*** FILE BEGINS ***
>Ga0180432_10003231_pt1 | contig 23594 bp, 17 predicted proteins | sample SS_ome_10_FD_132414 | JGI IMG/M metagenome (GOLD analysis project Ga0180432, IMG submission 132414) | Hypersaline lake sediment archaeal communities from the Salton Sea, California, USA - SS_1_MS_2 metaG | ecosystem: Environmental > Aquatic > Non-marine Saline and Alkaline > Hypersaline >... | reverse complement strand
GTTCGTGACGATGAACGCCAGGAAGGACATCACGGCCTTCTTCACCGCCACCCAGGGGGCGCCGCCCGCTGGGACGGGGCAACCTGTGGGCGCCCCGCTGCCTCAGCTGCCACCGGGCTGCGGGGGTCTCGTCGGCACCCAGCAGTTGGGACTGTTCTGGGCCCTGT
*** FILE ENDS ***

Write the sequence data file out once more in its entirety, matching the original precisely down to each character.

>Ga0180432_10003231_pt1 | contig 23594 bp, 17 predicted proteins | sample SS_ome_10_FD_132414 | JGI IMG/M metagenome (GOLD analysis project Ga0180432, IMG submission 132414) | Hypersaline lake sediment archaeal communities from the Salton Sea, California, USA - SS_1_MS_2 metaG | ecosystem: Environmental > Aquatic > Non-marine Saline and Alkaline > Hypersaline >... | reverse complement strand
GTTCGTGACGATGAACGCCAGGAAGGACATCACGGCCTTCTTCACCGCCACCCAGGGGGCGCCGCCCGCTGGGACGGGGCAACCTGTGGGCGCCCCGCTGCCTCAGCTGCCACCGGGCTGCGGGGGTCTCGTCGGCACCCAGCAGTTGGGACTGTTCTGGGCCCTGT